Feb 20, 2019 Report
Feb 14, 2019 Report
Feb 6-7, 2019 Report
Jan 9, 2019 Report
Dec 20, 2018 Report
Dec 11-12, 2018 Report
Nov 29, 2018 Report
2017/18 Monitoring Season
May 1 - 3, 2018 Report
Apr 17 - 19, 2018 Report
Apr 3 - 4, 2018 Report
Mar 21 - 22, 2018 Report
Mar 7 - 8, 2018 Report
Feb 20 - 22, 2018 Report
Feb 6 - 7, 2018 Report
Jan 23, 2018 Report
Jan 16 - 17, 2018 Report
Dec 16, 2017 Report
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Ice Thickness Measurement Using Ground Penetrating Radar

Ice surveillance activities on the Lower Churchill River are being carried out using new technology - helicopter-based ground penetrating radar (GPR) measurements. GPR is commonly used for on-ground geology investigations but using it on an airborne platform is a new application that is being developed for ice thickness measurement.

During the ice thickness survey the helicopter flies above the river and the GPR sensor emits a radar signal which is transmitted through the air and into the layers of snow, ice and underlying water. At the boundary between each layer the radar signal is reflected back to the GPR and recorded. This shows the air, water and ice layers. Ice thickness is calculated as the difference between the air/ice and the ice/water boundaries.

GPR measurements are being undertaken during the freeze-up and break-up periods, as well as during the ice season. In order to validate the helicopter-based GPR readings, field measurements of ice thickness are collected during the helicopter surveys, where possible, to validate the GPR measurements.

Date Ice Thickness Measurements Using GPR
2017/18 Monitoring Season
Apr 23, 2018
(The wet snow, a consequence of the previous week’s warmer weather, meant that ice thickness could not be reliably extracted from the GPR data.)
Ice Thickness
Borehole Measurements
Mar 6, 2018 Ice Thickness

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Mud Lake Crossing Videos

Date Videos
2017/18 Monitoring Season
Feb 25, 2018 Courtesy of Dave Raeburn (0.8 Gb)
Courtesy of Dave Raeburn (0.7 Gb)
2016/17 Monitoring Season
Feb 25, 2017 Courtesy of Dave Raeburn (1.2 Gb)


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Churchill River Maps


Variability of Sandbars and Islands in the Lower Churchill River Over Time

 Cloud-free LANDSAT imagery collected between 1972 and 2017 were analyzed to evaluate the occurrence of sandbars and islands in the Lower Churchill River. By limiting valid acquisition dates to October/early November, an attempt was made to select only images acquired before the onset of ice formation.

 Please note that the base map is provided for reference only and does reflect the historical conditions at the time of image acquisition.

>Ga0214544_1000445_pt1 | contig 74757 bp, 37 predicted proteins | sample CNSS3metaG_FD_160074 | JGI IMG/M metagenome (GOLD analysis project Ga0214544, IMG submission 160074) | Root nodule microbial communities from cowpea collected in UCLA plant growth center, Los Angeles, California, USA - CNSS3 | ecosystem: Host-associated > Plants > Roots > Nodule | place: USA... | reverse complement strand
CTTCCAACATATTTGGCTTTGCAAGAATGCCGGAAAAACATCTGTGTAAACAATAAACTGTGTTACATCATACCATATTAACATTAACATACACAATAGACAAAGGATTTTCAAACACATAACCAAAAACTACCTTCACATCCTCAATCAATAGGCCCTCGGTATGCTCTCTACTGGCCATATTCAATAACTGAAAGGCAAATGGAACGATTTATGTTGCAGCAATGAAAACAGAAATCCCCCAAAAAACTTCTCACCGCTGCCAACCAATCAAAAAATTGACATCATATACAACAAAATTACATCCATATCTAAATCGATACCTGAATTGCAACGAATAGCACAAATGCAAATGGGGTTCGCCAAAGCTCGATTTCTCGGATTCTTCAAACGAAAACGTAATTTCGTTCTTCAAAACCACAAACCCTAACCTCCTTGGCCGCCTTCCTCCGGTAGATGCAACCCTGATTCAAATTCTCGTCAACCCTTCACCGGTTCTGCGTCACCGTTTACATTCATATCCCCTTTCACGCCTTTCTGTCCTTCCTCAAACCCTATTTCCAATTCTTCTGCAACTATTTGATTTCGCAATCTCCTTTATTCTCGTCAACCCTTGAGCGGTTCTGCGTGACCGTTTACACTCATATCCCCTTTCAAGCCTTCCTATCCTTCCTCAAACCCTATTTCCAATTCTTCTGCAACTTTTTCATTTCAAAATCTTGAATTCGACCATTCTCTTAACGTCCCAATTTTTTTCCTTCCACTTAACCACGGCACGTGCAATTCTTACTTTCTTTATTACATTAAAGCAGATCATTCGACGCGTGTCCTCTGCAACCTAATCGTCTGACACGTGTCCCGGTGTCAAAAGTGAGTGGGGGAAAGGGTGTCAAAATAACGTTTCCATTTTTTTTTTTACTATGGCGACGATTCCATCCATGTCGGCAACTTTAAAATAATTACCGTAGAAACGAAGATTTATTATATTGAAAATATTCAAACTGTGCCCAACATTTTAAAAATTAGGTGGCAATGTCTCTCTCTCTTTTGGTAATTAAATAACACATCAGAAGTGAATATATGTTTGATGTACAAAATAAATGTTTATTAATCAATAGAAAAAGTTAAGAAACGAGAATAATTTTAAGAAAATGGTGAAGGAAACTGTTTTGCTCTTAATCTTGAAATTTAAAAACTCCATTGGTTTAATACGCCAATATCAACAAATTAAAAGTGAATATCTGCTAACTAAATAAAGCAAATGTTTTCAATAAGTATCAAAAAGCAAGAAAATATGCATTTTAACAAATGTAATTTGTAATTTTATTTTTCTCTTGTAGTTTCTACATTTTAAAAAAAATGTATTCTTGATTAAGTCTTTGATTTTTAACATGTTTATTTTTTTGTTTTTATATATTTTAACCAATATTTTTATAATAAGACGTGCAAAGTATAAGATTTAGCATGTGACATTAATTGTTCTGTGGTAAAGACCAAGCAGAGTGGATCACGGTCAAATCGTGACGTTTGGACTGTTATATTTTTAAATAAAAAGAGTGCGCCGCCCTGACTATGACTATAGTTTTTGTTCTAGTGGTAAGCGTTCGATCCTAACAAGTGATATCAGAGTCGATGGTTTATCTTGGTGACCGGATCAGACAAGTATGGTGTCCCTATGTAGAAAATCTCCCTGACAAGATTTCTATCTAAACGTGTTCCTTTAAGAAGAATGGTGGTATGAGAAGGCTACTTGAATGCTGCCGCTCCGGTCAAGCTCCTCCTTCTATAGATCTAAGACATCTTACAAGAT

Satellite Image Acquisition Date Satellite Sensor Spatial Resolution (m)
Oct 04, 1972 LANDSAT 1 MSS 80
Oct 09, 1976 LANDSAT 5 MSS 80
Oct 13, 1984 LANDSAT 5 TM 30
Oct 12, 1986 LANDSAT 5 MSS 80
Oct 11, 1989 LANDSAT 5 MSS 80
Oct 18, 1994 LANDSAT 5 TM 30
Oct 10, 2003 LANDSAT 7 ETM 30
Oct 04, 2004 LANDSAT 5 TM 30
Oct 31, 2005 LANDSAT 7 ETM 30
Oct 23, 2008 LANDSAT 7 ETM 30
Oct 27, 2009 LANDSAT 5 TM 30
Oct 21, 2010 LANDSAT 5 TM 30
Oct 18, 2012 LANDSAT 7 ETM 30
Oct 24, 2014 LANDSAT 7 ETM 30
Oct 03, 2015 LANDSAT 8 OLI 30
Oct 05, 2016 LANDSAT 8 OLI 30
Nov 09, 2017 LANDSAT 8 OLI 30
Nov 05, 2018 Sentinel-2 10

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Churchill River and Watershed Map

Watershed Map
View fullsize image

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Lower Churchill River Map

Lower Churchill River Map
View fullsize image

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Happy Valley - Goose Bay - Mud Lake Map

Happy Valley - Goose Bay - Mud Lake Map
View fullsize image

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Flood of 2017

As reported by the hydrometric station at English Point, water levels started increasing in the Churchill River on May 11th, 2017 Water levels began rising in Mud Lake on May 16th, 2017. The water rose to levels deemed unsafe on the early hours of May 17th, 2017 and the evacuation of residents from Mud Lake to Happy Valley-Goose Bay was initiated.

Stage at English Point Water Level Station on Churchill River

Graph for Water Level Station on Churchill River

 Extensive flooding was also reported in the Mud Lake Road region north of Happy Valley – Goose Bay on the western side of the Churchill River. Damage to properties in both areas was significant.

The Government of Newfoundland and Labrador committed to an independent review of the May 17, 2017 flooding event.

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Independent Review of Flooding at Mud Lake

On June 14, 2017, the Provincial Government announced the appointment of an independent expert, Dr. Karl-Erich Lindenschmidt, to lead an assessment of the cause of extensive flooding at Mud Lake that occurred on May 17, 2017. Dr. Lindenschmidt was supported by engineering consultant KGS Group in undertaking an independent and specialized review of the flooding. On September 29, 2017, Dr. Lindenschmidt submitted his final report to the Provincial Government:

Terms of Reference PDF Icon (2 MB)

Final Report PDF Icon (42 MB)

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Contact Us

Water Resources Management Division
Department of Municipal Affairs and Environment
163 Hamilton River Road
Happy Valley - Goose Bay, NL
A0P 1E0

Maria Murphy
Environmental Scientist
Department of Municipal Affairs and Environment
Tel: 709 896-7981

Brenda Congram
Environmental Scientist
Department of Municipal Affairs and Environment
Tel: 709 896-5542